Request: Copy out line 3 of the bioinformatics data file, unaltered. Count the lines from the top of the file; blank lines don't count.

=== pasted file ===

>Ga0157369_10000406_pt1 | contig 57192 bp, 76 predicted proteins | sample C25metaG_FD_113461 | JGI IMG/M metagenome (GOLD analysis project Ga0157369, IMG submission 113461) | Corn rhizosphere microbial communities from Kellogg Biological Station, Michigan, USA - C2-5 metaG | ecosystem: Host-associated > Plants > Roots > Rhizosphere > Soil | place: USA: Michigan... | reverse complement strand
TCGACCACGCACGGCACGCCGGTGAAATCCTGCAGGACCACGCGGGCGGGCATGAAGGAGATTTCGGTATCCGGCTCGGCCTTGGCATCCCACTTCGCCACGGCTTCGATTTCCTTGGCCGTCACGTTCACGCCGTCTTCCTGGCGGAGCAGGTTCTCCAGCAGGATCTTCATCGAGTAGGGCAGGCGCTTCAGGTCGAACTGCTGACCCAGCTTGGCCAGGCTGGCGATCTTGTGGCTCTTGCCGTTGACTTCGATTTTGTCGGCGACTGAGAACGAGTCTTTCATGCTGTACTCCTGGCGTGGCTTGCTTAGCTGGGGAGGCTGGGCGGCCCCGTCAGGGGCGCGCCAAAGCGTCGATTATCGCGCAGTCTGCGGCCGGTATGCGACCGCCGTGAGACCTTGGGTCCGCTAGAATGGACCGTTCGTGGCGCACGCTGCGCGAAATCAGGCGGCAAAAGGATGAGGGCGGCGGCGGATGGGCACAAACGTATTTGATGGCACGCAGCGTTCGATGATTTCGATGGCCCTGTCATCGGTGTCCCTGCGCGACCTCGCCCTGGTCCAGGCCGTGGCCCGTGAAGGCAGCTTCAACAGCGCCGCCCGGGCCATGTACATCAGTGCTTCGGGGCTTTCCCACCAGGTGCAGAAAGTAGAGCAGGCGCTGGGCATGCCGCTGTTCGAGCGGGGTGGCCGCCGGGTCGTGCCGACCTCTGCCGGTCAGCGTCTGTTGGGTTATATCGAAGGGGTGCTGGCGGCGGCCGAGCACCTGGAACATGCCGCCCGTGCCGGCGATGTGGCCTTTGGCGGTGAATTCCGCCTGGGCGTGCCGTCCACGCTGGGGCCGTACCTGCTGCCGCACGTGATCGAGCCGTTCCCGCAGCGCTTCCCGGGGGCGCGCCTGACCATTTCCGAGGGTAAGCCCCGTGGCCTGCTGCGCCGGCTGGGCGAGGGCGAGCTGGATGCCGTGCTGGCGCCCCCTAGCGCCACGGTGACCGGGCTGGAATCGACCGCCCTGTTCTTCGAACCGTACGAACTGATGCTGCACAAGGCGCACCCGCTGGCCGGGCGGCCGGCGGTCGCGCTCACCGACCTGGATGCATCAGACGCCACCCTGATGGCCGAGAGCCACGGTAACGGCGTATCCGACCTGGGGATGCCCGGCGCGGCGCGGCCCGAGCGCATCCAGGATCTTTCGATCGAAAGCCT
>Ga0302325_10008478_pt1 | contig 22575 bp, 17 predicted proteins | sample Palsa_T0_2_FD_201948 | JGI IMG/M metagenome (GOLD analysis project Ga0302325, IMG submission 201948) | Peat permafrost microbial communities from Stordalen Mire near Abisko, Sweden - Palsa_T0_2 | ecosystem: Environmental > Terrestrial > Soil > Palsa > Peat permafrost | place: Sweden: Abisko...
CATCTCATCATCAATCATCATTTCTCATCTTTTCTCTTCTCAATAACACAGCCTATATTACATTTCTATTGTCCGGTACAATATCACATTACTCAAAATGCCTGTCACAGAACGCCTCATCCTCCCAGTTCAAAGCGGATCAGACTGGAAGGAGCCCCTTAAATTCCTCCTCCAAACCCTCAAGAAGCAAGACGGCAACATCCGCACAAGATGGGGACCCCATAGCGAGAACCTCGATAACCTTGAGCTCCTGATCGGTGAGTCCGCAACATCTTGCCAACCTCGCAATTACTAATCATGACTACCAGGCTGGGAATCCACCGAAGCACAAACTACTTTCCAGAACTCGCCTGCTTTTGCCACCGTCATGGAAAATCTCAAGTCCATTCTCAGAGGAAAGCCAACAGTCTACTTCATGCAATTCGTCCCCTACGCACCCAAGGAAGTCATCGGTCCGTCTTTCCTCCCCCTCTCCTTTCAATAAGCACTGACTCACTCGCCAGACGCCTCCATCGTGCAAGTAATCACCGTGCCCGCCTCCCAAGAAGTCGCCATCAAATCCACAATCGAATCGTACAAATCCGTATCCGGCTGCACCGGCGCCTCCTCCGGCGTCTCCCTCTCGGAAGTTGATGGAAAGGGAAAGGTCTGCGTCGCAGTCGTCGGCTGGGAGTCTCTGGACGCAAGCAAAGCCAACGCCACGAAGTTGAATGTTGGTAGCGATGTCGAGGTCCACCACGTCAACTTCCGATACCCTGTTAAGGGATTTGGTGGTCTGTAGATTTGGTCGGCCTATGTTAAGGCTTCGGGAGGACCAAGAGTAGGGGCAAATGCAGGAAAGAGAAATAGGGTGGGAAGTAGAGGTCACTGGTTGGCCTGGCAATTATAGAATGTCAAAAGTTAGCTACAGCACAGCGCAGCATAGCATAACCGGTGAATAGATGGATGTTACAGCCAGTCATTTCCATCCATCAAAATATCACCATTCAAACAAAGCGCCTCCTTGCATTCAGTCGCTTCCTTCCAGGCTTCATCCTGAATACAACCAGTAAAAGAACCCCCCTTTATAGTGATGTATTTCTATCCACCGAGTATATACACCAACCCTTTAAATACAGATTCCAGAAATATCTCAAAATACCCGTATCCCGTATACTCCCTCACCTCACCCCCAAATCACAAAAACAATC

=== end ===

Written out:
>Ga0302325_10008478_pt1 | contig 22575 bp, 17 predicted proteins | sample Palsa_T0_2_FD_201948 | JGI IMG/M metagenome (GOLD analysis project Ga0302325, IMG submission 201948) | Peat permafrost microbial communities from Stordalen Mire near Abisko, Sweden - Palsa_T0_2 | ecosystem: Environmental > Terrestrial > Soil > Palsa > Peat permafrost | place: Sweden: Abisko...